contact lens practice pearls
Contact Lens Fees: Setting
Them and Feeling Good About It
BY THOMAS G. QUINN, OD, MS, FAAO
When a patient asks you how much it'll cost for you to fit them with contact lenses, aren't you tempted to respond with your own question, "How much are you willing to spend?" The trick is to decide on a fee that patients won't hesitate to pay and that you feel adequately rewards your efforts. And if you need further advice when it comes to setting contact lens fees, then read on.
Presenting Your Fees
The two basic approaches to presenting fees to patients are:
1. lump together your services and your materials (global fee)
2. list these two fees separately (itemized fees)
In my office, we prefer to split out the fees, biasing our material fees low and our service fees high. Doing so puts the emphasis where it should be: on our expertise and professional care. But there's something to be said about material fees.
Keep Materials Competitive
As I mentioned above, in my office, we bias our contact lens material fees low so as to fall within a few dollars of the discount shops, but we don't try to beat them at their game. (Their vast resources make that a losing battle.) Instead, our goal is to have patients feel that a few extra dollars for contact lenses purchased through our office is worth the convenience of "one-stop shopping" and the peace of mind that comes with acquiring their contact lenses from someone they know and trust.
We also always encourage direct mailing of products to the patient's home or work and promote dispensing of annual supplies. Manufacturer's rebates on annual supplies have been a great tool in promoting this purchasing behavior.
What's Your Service Worth?
Confused about how to decide what to charge for service fees? First assess the difficulty of the fit. Does anyone else in the area provide this service? The more challenging and unique the case (such as post-surgical or keratoconic fitting), the higher you should set your fee.
How many follow-up visits do you anticipate for each individual patient? What value do you assign to each follow-up visit? Multiply these numbers and then add the cost of one additional visit. (This guards against the common inclination to undervalue your services when setting fees, as well as eases the feeling of being undercompensated when you have to troubleshoot a particular problem over multiple visits.)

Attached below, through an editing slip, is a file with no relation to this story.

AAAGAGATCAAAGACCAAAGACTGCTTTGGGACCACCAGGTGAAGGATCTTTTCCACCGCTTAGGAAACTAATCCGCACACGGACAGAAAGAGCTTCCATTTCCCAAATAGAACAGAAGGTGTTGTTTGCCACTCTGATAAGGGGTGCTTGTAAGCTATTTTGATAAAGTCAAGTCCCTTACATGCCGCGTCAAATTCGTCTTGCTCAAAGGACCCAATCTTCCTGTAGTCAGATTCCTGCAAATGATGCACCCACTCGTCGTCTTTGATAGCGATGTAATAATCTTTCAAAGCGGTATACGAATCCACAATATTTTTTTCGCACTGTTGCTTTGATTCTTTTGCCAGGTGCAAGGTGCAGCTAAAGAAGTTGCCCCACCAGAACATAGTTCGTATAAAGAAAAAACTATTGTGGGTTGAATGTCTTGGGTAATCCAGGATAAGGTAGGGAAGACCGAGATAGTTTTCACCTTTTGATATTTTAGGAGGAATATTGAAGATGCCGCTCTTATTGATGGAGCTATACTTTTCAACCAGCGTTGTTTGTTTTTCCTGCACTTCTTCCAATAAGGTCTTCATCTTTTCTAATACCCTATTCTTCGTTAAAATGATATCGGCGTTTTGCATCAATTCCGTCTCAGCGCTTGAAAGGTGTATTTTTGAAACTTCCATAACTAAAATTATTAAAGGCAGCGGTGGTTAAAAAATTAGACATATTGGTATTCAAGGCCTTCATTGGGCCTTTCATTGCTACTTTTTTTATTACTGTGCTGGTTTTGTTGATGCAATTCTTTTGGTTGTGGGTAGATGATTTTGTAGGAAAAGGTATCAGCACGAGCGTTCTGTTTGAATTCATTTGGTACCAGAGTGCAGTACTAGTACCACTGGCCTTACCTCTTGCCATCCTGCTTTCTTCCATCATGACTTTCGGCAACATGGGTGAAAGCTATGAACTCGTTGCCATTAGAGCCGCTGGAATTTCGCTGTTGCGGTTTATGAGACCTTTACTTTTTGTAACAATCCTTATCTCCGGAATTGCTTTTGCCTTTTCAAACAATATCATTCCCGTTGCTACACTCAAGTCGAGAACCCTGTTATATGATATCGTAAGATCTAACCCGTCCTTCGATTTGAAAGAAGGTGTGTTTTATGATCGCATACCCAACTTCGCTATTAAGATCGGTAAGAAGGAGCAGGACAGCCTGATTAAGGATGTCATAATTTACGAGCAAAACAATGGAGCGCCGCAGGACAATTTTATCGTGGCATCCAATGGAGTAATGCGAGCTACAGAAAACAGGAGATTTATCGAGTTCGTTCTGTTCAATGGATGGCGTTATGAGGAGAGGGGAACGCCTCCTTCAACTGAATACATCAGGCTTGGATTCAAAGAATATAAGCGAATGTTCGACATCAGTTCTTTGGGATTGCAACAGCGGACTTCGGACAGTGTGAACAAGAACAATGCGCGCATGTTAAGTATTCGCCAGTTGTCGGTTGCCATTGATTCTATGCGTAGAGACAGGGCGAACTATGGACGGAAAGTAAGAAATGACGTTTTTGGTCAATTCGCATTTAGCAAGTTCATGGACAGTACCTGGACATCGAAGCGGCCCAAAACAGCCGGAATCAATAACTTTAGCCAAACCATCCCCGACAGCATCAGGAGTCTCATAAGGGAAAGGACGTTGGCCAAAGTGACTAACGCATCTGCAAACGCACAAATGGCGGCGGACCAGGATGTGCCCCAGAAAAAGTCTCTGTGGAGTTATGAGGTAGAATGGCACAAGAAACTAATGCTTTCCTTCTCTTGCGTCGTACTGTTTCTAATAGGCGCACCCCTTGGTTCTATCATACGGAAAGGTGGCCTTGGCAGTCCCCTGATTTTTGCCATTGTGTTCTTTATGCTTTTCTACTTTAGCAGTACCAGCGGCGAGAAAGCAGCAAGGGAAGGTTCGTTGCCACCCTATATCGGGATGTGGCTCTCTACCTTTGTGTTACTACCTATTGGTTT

Once you've arrived at a preliminary fee, compare it to other, more established fees in your office. For example, a multifocal lens service fee should fall some measure above what you charge to fit a single-vision lens.
Have your staff call competitors to find out what they charge for their contact lens services to give you a sense of where you fit within your community. Plus, your staff will learn about how other offices present their fees.
Before you finalize a fee, perform a gut check. Does the fee feel right? This may strike you as somewhat nebulous, but it's real. You have to be comfortable with the fee you set. Your staff will notice your comfort and they'll pass on this confidence when they communicate costs to patients.
It's All in the Approach
Remember, we're problem solvers. So don't be upset when patients return with complaints associated with wearing their contact lenses. You can make this a win-win situation if you approach it with concern, commitment and a request for adequate compensation.
Dr. Quinn is in group practice in Athens, Ohio, and has served as a faculty member at The Ohio State University College of
Contact Lens Spectrum, Issue: March 2004